A relatively conservative Republican and a left-wing Democrat in the U.S. Senate are uniting on Wednesday to introduce legislation to replace the Federal Reserve’s internal watchdog with one appointed by the president, aiming to tighten bank supervision following the failures of Silicon Valley Bank and Signature Bank.
Republican Rick Scott and Democrat Elizabeth Warren blamed the collapse of the two banks on regulatory failures at the U.S. central bank, which has operated up to now with an internal inspector general who reports to the Fed board.
“Our legislation fixes that by establishing a presidentially-appointed, Senate-confirmed inspector general at the Fed, like every other major government agency,” Scott said in a joint release with Warren.
Warren said this month’s banking upheavals “have underscored the urgent need for a truly independent inspector general to hold Fed officials accountable for any lapses or wrongdoing.”
The Federal Reserve had no comment on the measure.
THE BANK THAT OVERSEES ITSELF
The legislation, introduced on Wednesday, would replace the Fed’s inspector general with an independent IG who would oversee the Federal Reserve and the Consumer Financial Protection Bureau.
The CFPB, responsible for consumer protection within the financial sector, is technically housed within the Fed system but operates entirely on its own, save for one key factor: It is funded by transfers from the Fed.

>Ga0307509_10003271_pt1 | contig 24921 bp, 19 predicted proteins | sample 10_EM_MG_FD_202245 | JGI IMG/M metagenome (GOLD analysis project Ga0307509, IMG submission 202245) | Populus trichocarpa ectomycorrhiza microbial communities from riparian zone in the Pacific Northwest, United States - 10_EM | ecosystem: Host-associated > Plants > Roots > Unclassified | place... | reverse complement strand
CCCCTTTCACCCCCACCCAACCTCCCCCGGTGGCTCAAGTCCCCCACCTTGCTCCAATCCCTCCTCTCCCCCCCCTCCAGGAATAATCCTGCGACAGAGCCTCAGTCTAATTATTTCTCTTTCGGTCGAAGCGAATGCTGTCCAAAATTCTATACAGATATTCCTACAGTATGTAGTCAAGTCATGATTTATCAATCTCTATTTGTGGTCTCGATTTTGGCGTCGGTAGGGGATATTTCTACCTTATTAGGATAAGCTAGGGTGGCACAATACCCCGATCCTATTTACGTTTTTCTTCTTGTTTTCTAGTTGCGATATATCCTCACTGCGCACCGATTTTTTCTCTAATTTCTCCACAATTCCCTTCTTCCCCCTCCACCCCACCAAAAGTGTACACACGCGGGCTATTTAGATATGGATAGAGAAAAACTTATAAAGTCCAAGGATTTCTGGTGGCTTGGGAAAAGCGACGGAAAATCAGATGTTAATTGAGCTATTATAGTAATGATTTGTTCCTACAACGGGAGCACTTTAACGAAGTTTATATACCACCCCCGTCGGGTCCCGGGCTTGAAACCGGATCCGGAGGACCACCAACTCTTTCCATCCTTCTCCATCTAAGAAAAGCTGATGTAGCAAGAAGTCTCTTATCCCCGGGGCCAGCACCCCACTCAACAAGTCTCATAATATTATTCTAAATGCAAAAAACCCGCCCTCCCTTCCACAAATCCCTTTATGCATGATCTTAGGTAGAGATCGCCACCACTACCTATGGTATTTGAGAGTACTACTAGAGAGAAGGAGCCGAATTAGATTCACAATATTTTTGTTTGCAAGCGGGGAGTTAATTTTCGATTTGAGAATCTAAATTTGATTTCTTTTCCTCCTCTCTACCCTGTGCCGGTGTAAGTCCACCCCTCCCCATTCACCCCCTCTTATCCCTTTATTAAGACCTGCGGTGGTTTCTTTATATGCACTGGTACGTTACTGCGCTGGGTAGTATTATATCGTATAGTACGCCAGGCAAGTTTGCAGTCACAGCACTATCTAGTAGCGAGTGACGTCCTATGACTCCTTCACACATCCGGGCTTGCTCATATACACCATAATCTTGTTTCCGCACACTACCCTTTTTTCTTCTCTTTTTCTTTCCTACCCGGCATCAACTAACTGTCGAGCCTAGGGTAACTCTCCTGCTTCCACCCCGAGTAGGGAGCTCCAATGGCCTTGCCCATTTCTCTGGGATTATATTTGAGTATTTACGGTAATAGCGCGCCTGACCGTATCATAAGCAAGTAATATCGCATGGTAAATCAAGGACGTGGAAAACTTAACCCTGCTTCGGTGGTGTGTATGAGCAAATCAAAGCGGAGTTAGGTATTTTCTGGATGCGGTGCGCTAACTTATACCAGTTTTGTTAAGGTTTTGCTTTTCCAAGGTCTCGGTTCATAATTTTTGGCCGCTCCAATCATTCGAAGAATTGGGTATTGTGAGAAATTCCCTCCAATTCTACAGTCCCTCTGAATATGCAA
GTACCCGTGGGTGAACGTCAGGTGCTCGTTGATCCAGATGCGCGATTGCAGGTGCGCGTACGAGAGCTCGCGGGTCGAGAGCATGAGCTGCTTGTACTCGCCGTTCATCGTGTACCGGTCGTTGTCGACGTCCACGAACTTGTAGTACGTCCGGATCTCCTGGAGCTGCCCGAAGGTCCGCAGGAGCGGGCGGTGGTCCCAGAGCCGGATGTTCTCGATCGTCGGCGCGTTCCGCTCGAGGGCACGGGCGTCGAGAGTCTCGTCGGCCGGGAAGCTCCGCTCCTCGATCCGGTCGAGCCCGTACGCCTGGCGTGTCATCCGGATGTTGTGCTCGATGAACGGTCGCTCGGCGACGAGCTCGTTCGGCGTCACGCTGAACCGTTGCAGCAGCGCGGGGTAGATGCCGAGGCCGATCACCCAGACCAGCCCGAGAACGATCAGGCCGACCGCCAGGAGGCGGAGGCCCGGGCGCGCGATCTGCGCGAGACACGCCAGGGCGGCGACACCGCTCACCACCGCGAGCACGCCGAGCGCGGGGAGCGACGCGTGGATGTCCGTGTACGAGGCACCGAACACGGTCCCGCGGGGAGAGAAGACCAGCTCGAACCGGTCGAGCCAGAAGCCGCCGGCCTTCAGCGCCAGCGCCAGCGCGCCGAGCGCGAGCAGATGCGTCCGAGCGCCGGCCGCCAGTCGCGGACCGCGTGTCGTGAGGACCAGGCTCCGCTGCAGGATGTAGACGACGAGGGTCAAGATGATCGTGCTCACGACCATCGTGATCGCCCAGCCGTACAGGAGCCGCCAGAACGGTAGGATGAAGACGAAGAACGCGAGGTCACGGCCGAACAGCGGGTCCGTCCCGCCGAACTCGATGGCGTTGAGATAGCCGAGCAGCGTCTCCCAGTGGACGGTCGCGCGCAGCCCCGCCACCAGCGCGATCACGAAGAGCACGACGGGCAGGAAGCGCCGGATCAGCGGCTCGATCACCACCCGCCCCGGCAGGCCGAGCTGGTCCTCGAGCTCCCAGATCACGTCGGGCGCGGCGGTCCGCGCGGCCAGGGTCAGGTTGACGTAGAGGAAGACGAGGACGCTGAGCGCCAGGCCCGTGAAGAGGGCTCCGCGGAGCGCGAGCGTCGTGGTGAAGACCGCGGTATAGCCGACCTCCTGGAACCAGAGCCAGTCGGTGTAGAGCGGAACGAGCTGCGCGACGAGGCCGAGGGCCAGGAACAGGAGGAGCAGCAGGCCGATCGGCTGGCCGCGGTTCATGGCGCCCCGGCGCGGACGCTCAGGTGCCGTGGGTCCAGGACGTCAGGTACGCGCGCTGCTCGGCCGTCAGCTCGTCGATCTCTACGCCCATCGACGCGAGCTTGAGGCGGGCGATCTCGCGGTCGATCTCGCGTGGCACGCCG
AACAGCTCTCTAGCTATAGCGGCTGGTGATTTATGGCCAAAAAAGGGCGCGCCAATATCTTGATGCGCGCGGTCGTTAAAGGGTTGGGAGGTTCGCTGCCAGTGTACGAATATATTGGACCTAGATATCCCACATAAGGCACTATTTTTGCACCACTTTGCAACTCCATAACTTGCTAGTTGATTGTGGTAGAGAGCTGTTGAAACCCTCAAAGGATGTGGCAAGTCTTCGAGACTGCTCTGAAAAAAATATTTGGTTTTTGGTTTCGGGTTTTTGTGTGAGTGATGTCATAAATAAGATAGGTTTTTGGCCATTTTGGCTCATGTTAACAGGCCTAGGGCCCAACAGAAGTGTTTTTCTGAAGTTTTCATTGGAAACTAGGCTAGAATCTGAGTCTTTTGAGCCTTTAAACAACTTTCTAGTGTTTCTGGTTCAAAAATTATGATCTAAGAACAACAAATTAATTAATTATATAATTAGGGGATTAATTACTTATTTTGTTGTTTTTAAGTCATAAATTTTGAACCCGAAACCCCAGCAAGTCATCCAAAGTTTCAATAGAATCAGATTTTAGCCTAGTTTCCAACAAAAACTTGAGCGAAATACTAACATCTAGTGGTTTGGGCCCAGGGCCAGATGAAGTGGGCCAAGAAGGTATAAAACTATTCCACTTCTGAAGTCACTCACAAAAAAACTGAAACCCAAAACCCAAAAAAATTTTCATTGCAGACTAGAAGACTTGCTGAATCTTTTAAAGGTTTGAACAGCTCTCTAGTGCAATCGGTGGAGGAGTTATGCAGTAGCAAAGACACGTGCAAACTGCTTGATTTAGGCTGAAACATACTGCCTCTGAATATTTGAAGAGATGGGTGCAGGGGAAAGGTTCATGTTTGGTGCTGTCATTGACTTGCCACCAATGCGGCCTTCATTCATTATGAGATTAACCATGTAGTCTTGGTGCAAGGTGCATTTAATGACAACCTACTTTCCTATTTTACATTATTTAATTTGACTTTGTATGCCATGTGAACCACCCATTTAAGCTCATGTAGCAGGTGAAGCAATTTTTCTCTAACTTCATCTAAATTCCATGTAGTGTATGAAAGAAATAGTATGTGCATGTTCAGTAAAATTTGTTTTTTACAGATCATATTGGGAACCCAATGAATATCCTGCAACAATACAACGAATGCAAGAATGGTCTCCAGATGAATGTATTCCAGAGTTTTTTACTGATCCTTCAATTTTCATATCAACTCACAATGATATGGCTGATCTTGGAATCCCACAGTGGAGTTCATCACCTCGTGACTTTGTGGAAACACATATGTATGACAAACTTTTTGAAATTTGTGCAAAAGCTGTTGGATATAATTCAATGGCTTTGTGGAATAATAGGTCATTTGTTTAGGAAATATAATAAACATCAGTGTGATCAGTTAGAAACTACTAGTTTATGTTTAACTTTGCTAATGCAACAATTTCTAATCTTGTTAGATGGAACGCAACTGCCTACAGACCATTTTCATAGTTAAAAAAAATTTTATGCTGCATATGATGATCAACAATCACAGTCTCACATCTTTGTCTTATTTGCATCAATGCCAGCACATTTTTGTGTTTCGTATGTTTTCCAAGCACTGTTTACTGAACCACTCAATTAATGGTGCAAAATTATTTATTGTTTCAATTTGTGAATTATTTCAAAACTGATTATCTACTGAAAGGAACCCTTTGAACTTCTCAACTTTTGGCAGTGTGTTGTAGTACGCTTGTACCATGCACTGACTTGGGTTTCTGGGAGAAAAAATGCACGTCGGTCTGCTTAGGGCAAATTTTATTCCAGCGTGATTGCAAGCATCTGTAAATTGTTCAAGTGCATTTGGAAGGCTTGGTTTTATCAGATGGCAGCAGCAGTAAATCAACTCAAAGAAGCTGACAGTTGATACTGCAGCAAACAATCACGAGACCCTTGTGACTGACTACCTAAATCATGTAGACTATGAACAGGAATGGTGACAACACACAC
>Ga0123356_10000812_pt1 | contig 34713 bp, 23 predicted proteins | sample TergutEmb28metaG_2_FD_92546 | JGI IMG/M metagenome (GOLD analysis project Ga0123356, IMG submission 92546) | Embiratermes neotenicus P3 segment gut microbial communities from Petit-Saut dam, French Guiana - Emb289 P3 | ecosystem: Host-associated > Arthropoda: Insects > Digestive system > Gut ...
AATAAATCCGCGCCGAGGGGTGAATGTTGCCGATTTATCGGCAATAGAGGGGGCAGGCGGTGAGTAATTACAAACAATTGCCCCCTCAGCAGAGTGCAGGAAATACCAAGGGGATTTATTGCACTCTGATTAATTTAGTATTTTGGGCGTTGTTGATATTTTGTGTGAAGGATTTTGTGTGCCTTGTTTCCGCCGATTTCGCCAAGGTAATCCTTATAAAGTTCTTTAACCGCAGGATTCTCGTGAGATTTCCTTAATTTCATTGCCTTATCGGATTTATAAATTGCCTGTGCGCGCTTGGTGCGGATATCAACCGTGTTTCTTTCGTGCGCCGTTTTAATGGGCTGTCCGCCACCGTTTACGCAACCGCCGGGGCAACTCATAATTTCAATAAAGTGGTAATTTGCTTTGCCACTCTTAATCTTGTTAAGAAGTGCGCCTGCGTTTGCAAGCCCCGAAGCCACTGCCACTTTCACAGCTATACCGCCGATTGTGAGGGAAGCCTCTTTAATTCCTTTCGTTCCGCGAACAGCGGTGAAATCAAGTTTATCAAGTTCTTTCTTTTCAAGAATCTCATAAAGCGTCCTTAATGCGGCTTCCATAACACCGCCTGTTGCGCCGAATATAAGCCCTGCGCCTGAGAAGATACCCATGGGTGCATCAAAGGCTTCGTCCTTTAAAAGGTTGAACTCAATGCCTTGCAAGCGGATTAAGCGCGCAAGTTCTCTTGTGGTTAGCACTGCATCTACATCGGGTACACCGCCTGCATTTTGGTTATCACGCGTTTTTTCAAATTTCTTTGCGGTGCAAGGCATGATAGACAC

Warren played a key role in setting up the CFPB under Democratic President Barack Obama following the 2007-2008 financial crisis. The U.S. Supreme Court last month agreed to hear a case challenging the CFPB’s funding structure, which some conservatives argue violates the U.S. Constitution.
The cooperation between Scott and Warren, who usually inhabit opposite poles of the political spectrum, could be the start of a new bipartisan push on banking.
Warren is a leading voice on financial matters. She sits on both the Senate Banking Committee and the Senate Finance Committee, and chairs subcommittees of both panels.
Scott, a former Florida governor, has in recent years positioned himself as a leading fiscal hawk.
Both Republicans and Democrats have pledged tighter oversight of banking regulators following the collapses of Silicon Valley Bank and Signature Bank, which were followed by billions of dollars in losses for financial stocks.
“We may end up in one of these strange-bedfellows situations,” said Chris Brown, a banking lobbyist and former staffer on the House of Representatives Financial Services Committee, which oversees the banking industry.
“I do think there’s overarching concern about what happened here,” he said.
House Financial Services Committee Chairman Patrick McHenry, a North Carolina Republican, and the panel’s top Democrat, Maxine Waters, have jointly scheduled a March 29 hearing on the banking system that will present testimony from officials with the Fed and the Federal Deposit Insurance Corporation (FDIC).
Copyright 2023 Thomson/Reuters